On January 20, journalism in Afghanistan was dealt a killer blow. Seven employees of the country's first ever 24-hour news network, Tolo TV, were killed when the Taliban targeted their bus in a suicide bombing.
Last year, the armed group issued a statement in which it declared Tolo TV and Afghan network 1TV "military targets". The threat came in response to the channels' coverage of Taliban's invasion of Kunduz last September.
The stations alleged that fighters had been involved in gang rapes - claims the Taliban denied and cited an "example of propaganda by these satanic networks".
The attack on Tolo TV leaves Afghan journalists between a rock and a hard place, with the threat posed by the Taliban exacerbated by pressure from government officials to report on Afghanistan in a way that suits their version of the political and social story - that progress is being made.
Until last week's attack on the media, government officials and those with links to them had been responsible for more threats against Afghan journalists - over stories about corruption, land grabs, violence against women and human rights abuses - than the Taliban were.
The phenomenal growth of Afghanistan's media sector has been considered one of the great success stories of the post-2001 reconstruction. But with journalists under fire and pressure from different sides, what does this mean for the future of journalism in the country?
Talking us through this story are Lotfullah Najafizada, the head of Tolonews TV; Abdul Mujeeb Khalvatgar, the executive director at Nai; Waslat Hasrat-Nazimi, Afghanistan correspondent at DW; and Frahnaz Frotan, a journalist at Ariana TV.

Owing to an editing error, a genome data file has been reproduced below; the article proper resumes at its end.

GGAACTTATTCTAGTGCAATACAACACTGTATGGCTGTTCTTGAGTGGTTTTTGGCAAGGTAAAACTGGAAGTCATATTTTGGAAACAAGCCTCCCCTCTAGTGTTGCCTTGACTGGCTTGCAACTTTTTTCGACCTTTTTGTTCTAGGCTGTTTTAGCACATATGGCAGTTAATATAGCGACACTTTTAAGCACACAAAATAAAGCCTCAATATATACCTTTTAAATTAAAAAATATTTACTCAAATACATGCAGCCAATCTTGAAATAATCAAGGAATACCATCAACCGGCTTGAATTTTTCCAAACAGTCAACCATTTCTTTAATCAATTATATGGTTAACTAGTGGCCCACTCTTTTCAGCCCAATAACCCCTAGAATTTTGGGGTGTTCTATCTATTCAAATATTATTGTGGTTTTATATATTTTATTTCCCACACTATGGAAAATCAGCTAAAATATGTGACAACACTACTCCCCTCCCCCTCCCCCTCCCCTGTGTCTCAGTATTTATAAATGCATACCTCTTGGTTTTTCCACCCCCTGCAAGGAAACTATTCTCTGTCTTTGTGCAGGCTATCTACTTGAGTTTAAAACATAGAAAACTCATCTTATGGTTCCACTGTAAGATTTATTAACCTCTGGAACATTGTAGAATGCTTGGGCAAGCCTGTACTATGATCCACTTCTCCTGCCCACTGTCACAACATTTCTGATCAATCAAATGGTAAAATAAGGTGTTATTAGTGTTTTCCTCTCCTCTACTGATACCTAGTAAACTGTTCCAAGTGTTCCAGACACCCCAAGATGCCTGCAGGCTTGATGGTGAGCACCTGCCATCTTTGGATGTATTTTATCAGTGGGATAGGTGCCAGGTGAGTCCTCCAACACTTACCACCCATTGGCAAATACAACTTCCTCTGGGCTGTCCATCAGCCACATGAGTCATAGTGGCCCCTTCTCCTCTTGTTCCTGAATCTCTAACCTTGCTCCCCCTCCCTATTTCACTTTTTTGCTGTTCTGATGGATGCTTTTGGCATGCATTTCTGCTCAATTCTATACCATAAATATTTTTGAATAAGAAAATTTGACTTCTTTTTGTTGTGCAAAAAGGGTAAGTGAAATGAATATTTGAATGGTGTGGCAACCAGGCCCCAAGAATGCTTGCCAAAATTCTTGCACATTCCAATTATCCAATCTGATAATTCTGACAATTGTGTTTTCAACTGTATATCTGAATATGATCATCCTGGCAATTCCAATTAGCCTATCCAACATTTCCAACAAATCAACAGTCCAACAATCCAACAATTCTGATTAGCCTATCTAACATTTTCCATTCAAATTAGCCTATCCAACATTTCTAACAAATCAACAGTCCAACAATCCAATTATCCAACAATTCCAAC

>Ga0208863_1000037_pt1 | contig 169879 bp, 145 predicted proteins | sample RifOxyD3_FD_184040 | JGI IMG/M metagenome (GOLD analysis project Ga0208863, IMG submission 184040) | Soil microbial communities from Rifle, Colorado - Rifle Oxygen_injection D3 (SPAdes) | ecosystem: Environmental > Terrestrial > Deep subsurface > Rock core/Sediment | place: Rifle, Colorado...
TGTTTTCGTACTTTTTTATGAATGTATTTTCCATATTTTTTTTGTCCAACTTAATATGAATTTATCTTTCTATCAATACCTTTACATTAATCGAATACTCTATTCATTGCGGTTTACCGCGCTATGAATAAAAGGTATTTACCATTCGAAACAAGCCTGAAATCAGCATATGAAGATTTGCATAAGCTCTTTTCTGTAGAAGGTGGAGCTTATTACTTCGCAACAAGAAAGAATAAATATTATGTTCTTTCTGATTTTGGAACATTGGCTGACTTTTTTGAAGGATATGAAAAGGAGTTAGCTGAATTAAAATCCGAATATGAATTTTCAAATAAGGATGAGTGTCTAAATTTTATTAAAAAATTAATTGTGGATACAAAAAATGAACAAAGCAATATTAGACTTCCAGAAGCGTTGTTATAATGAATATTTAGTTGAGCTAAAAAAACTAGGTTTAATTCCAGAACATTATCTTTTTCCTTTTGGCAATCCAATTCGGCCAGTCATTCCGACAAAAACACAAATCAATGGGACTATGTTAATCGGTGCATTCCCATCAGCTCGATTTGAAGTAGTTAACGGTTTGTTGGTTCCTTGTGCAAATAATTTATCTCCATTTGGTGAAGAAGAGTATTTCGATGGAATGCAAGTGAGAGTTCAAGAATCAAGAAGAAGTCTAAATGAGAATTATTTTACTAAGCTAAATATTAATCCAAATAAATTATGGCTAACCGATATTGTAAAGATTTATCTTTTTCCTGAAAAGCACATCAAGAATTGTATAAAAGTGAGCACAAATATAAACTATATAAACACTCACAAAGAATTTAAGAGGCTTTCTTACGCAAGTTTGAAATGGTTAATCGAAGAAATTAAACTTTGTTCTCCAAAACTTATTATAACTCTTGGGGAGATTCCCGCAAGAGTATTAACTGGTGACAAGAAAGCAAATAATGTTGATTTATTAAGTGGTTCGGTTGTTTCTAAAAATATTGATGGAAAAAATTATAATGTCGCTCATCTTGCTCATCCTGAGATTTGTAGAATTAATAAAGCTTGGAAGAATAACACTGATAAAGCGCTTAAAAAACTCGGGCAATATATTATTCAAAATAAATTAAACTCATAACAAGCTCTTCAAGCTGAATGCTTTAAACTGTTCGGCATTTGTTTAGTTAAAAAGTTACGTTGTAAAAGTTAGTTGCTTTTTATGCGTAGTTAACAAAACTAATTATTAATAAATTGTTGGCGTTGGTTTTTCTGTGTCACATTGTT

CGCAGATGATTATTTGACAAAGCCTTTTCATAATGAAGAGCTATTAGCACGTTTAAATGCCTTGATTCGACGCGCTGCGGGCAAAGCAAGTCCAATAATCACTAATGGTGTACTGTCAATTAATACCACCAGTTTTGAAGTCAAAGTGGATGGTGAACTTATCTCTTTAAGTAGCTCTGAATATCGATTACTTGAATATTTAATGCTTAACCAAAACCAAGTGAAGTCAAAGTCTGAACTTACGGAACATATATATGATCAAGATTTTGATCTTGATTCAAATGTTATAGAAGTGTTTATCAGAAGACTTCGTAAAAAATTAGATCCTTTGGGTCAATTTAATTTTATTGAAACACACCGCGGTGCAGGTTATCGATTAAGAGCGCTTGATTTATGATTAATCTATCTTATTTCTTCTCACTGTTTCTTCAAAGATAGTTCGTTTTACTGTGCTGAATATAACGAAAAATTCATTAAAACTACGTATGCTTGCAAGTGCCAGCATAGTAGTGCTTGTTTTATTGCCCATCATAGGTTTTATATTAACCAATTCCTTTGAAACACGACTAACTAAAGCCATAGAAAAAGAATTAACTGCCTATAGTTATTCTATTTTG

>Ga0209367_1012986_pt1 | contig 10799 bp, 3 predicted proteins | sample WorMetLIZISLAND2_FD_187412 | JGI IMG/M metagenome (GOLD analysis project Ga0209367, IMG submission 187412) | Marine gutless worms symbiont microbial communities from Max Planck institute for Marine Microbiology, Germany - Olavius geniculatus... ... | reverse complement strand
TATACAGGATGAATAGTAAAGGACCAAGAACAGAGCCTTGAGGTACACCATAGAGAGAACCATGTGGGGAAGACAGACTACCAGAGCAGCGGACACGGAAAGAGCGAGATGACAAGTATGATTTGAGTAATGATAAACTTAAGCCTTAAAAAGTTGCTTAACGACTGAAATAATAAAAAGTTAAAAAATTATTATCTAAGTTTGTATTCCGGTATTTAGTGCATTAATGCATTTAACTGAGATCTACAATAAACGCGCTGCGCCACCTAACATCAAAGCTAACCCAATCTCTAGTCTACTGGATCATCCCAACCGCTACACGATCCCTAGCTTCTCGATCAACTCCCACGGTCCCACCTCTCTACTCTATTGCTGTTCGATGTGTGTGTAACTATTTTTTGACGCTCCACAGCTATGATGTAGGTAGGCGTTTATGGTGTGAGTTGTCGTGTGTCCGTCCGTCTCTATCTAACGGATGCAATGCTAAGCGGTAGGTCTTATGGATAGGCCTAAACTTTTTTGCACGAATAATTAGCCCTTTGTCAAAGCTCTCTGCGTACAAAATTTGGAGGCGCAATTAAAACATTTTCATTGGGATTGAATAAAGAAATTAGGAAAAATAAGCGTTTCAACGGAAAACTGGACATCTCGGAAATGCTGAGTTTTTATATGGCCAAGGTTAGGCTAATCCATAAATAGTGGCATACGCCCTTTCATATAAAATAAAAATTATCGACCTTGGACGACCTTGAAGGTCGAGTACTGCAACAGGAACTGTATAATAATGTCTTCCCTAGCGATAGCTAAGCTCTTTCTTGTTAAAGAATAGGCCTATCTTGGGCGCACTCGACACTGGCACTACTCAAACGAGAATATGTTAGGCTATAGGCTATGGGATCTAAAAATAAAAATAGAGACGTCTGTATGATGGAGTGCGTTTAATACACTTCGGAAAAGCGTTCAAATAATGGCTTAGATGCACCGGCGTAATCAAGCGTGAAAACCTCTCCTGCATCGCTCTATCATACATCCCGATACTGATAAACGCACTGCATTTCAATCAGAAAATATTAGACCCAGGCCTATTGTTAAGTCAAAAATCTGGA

Other stories on our radar this week: Multiple Japanese TV hosts lose their jobs after challenging the official government line; in Morocco, investigative journalists are on trial charged with "threatening national security" and "undermining national territorial integrity"; and The Guardian newspaper announces a 20 percent budget cut.
Davos: Global news event or PR exercise?
Every year, more than 500 journalists congregate in Davos in the Swiss Alps to report on an invitation-only meeting of the global elite, The World Economic Forum.
Coverage of the exclusive annual alpine assembly offers business leaders and political figures a great media platform to spin their profit numbers and market their countries.
Yet the forum has an optics problem. Advertised as a conference "to improve the state of the world", it would be the ultimate place for journalists to challenge the rich on issues as inequalities and yawning wealth gaps.
But with financial news outlets deeply embedded in capitalism's status quo, social and economic inequalities are everything but high on the news agenda.
The Listening Post's Meenakshi Ravi reports on the annual spectacle that is Davos, the media embedded at the event, and how the forum is reported.
And we finish the show in Davos with a selection of quotes compiled by the comms team there. Mantras, slogans intended to inspire - but that sometimes work better seen through an ironic lens. Because if you want to grow your "brand", you don't really need a new idea. An old one will do, as long as you recycle it and repackage it with some new buzzwords.
Source: Al Jazeera